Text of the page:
Massi Models 1/48 Fiat RS.14 Resin MSRP $159.95 USD
Images and text copyright © 2003 by Matt Swan
A Brief History
In March 1937 the Italian Air Ministry issued a call for bids for a “fast maritime reconnaissance seaplane”. The current reconnaissance plane (Cant Z 501) was found to be unable to meet any of the requirements for open sea missions besides range. The call for bids specified that the wingspan not exceed 22.5 meters and the height not be greater than 5.4 meters so that existing hangers could accommodate the craft. The Air Ministry was asking for a maximum speed of at least 217 mph at 3280 feet and a cruising speed of 186 mph.
The CMASA factory (Costruzioni Meccaniche Aeronautiche Societa’ Anonima) had already gained a good degree of experience with flying boats from building the Dornier Wal aircraft under license and won the bid with the RS 14 (Ricognizione Stiavelli 14) which featured an entirely stressed-skin metal structure and racer like look. The floatplane aspect was probably influenced by the recent Schneider Trophy competition and the Heinkel He 111 most likely influenced the glass nose.
The RS 14 prototype was first flown in 1939 with a maximum speed of 254 mph reached at 13120 feet. This craft even was able to perform loops. By December 1941 the first maritime unit was equipped with this aircraft in a training capacity and the aircraft became fully operational by early 1942. Ultimately only about 57 aircraft ever reached operational status and by the time of the armistice in 1943 only 28 were serviceable. These aircraft were reorganized to fly antisubmarine patrols for the allies and later were switched to air/sea rescue and liaison missions. In 1948 all remaining aircraft were struck off and scrapped.
This is an all resin kit and weighs in at three pounds on the dot. The kit includes 64 resin pieces cast in a light tan resin that is just soft enough to whittle with a razor knife. There are four white metal struts for the floats and three sheets of clear acetate parts for the various canopy panes (20 pieces). The resin pieces display excellent casting with nicely engraved panel lines and, for the most part, very small pour stubs. A few pieces have large pour stubs like the radiator housings and some other engine parts. Both the propellers were bent and will need a hot water treatment to straighten them out. My kit has a very small piece broken off from the pilot’s canopy frame but that should be repairable with no trouble. There is a fair amount of fine flash around the nose framing but all of the other resin pieces are nearly 100% free of flash. You may click on the picture to the left for a larger image.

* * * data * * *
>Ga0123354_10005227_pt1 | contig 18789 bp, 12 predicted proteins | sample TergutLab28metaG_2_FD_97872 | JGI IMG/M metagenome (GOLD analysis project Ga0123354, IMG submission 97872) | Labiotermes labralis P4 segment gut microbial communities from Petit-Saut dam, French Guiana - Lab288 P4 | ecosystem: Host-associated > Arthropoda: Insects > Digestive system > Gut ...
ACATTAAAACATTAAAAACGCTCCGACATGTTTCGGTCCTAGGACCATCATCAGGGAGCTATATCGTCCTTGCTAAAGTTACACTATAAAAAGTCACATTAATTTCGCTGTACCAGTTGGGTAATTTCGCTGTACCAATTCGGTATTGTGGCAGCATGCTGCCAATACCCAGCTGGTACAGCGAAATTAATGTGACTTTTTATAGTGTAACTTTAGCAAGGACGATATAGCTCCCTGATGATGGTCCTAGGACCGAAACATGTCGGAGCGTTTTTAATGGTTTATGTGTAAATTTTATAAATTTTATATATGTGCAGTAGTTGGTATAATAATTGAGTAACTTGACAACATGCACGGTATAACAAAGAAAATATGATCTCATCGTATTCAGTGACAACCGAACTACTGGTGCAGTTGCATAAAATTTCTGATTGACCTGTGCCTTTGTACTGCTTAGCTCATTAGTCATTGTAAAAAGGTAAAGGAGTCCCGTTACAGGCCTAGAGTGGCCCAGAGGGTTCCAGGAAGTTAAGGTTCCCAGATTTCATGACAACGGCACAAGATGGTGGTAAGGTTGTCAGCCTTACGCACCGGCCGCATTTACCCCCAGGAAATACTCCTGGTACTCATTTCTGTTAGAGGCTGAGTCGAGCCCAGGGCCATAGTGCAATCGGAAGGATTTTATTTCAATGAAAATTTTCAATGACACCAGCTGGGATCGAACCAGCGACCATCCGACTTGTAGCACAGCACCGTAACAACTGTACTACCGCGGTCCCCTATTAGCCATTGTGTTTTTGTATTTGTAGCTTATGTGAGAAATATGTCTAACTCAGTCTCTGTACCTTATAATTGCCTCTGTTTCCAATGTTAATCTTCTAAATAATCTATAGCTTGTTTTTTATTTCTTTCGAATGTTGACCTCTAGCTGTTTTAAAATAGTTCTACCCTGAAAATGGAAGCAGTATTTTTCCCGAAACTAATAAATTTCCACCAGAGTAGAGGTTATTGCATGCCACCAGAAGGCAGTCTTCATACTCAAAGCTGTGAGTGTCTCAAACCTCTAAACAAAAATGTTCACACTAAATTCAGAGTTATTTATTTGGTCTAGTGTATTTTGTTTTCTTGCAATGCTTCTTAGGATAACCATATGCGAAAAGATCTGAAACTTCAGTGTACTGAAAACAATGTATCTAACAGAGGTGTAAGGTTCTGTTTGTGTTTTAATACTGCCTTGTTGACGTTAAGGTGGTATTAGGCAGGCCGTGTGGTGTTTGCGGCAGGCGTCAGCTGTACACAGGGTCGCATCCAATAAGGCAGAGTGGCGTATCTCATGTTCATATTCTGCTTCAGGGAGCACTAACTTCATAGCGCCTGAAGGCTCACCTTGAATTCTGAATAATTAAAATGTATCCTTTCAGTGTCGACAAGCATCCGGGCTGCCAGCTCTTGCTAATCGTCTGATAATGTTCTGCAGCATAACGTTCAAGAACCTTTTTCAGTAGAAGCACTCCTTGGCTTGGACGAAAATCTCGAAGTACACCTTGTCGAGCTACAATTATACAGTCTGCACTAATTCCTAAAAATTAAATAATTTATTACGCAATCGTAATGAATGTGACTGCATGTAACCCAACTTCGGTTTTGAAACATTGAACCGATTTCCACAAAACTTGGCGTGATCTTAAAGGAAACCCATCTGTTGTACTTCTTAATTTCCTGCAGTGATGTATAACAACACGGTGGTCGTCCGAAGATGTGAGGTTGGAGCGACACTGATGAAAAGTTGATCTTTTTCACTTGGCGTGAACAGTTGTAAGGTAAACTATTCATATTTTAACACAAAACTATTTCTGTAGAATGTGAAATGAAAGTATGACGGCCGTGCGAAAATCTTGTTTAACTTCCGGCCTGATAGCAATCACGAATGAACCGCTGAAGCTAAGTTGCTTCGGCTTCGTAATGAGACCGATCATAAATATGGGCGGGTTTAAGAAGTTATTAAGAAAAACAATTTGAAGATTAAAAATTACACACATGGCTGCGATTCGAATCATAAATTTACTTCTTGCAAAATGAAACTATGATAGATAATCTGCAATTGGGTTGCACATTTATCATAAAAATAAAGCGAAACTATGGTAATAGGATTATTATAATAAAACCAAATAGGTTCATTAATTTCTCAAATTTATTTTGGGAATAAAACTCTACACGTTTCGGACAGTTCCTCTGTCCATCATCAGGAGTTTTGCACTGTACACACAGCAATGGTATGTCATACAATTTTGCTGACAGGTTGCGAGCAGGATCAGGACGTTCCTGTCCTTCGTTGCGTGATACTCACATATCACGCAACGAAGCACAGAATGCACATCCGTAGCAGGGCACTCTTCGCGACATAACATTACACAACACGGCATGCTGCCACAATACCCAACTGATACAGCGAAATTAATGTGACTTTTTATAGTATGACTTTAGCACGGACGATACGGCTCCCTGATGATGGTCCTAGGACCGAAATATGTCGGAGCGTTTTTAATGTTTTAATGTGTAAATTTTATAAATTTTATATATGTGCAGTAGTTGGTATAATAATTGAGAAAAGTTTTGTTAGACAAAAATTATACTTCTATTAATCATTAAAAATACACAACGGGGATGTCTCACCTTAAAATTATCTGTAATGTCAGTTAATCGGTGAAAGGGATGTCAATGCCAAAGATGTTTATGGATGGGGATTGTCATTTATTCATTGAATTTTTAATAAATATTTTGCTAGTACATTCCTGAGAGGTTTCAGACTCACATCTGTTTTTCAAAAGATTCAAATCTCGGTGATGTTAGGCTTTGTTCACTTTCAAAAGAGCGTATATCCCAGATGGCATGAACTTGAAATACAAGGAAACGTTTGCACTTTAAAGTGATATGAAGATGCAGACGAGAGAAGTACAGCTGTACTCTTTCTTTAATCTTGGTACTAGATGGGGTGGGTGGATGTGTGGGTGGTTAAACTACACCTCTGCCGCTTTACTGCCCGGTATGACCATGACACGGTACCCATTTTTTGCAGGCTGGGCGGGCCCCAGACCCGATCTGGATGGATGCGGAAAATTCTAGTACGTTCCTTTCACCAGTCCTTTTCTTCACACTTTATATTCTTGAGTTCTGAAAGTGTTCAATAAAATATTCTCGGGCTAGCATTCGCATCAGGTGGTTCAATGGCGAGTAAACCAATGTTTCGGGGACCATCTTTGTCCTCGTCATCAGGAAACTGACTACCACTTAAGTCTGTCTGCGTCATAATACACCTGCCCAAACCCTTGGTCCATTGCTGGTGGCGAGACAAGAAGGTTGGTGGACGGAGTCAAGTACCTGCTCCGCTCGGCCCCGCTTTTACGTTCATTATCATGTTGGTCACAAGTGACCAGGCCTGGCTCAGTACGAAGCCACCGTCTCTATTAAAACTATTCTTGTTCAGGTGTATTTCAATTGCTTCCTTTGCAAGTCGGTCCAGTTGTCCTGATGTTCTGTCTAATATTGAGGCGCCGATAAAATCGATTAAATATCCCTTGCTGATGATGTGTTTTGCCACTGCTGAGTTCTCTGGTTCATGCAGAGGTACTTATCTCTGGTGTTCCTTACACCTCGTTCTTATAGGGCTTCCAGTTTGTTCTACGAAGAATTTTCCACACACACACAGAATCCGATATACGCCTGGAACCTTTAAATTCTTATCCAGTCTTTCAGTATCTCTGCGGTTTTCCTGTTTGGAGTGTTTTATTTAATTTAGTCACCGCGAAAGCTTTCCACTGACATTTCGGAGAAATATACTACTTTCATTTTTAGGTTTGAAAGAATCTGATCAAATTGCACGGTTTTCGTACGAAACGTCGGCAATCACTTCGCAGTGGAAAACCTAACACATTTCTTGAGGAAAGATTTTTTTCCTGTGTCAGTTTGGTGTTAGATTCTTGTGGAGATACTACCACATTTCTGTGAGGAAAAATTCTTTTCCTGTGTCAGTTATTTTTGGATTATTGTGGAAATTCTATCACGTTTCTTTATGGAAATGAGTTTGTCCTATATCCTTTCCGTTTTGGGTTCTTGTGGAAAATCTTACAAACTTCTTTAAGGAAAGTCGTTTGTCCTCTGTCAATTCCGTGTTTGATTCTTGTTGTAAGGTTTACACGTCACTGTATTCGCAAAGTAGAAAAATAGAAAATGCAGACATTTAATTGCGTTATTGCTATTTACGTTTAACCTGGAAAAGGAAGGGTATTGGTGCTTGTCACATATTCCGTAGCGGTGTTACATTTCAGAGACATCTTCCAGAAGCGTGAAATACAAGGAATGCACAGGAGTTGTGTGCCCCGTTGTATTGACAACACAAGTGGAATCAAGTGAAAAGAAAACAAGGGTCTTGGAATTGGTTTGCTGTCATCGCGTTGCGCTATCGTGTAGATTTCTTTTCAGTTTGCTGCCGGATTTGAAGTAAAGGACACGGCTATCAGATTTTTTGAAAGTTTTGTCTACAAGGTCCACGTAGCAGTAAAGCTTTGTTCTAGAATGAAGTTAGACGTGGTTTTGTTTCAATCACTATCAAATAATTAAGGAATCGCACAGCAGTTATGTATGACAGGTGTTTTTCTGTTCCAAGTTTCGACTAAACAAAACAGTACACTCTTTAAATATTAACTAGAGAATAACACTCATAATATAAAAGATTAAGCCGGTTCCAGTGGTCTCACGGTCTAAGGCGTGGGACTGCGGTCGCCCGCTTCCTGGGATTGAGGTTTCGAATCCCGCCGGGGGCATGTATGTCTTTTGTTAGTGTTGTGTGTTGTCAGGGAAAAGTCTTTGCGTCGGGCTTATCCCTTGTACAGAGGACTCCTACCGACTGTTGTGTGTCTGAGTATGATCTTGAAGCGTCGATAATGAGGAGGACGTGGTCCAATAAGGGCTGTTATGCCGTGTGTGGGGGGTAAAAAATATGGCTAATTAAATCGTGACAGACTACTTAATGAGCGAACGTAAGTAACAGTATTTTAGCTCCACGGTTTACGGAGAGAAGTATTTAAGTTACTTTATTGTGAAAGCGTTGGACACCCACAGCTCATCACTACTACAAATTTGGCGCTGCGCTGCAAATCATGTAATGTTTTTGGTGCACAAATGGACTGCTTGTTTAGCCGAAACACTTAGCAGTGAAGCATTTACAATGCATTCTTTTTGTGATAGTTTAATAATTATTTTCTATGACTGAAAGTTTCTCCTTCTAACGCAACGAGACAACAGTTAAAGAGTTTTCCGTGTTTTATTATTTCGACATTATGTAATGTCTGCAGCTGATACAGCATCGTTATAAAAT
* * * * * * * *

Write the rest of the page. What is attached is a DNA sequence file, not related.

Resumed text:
I examined the resin parts with great care and could fine no pinholes in any of the parts. There were a few internal air bubbles visible but nothing that would interfere with the construction or painting of the model. The clear acetate parts have a very slight milky look to them that may or may not come out with a treatment of Future. The design of the clear parts has them being placed inside the resin framework in sections that will be inset so as to keep the exterior lines clean. They seem to be thin enough to achieve this result but it is obvious that care will have to be taken when they are installed. They are intended to be put in place after the fuselage is assembled.
After cleaning up the fine mold line that ran around the perimeter of the fuselage halves I taped them together to check the fit. They have a very slight, almost un-noticeable arch to them that could be corrected with sanding or preferably a hot water treatment. On one fuselage half the wing mounting holes had not been all drilled out. This created about a half an hour of work to drill the hole and ensure that it had the proper alignment. The wings feature two large mounting stubs and slide into place quite easily and fit very well. It will not be necessary to do much gap filling on the wing joint.
The interior is somewhat sparse but I purchased the Ali D’Italia Fiat RS 14 booklet, which has many excellent interior photographs and will be a great aid in scratch detailing the interior. I imagine that the interior could be done straight from the box and be acceptable but for a kit that carries this kind of price-tag (MSRP $159.95 USD) I would have expected a little more under that canopy.
You may click on the pictures below for larger images.
The decals appear to be perfectly in registry and seem to have very good color density. The kit provides decals for three different aircraft but seems to lack any maintenance stencils. That may be accurate though, as I study the photographs of actual aircraft being serviced I do not see any stenciling. The kit also includes an 8-page instruction booklet with very nice exploded assembly views and a brief color chart that includes Federal Standard numbers, Gunze-Sangyo, Humbrol, Testors and MKRA paint numbers. Unfortunately it only lists four colors so many smaller details will be up to the modeler to determine the correct color.
This looks to be a very exciting kit. Care needs to be taken when cleaning parts up, especially around the fine interior brace on the floats. From all appearances it should build up into an excellent representation of a rare and unusual seaplane. I strongly recommend that the reference booklet Ali D’Italia Fiat RS 14 be purchased with the kit. Review kit courtesy of my pocket.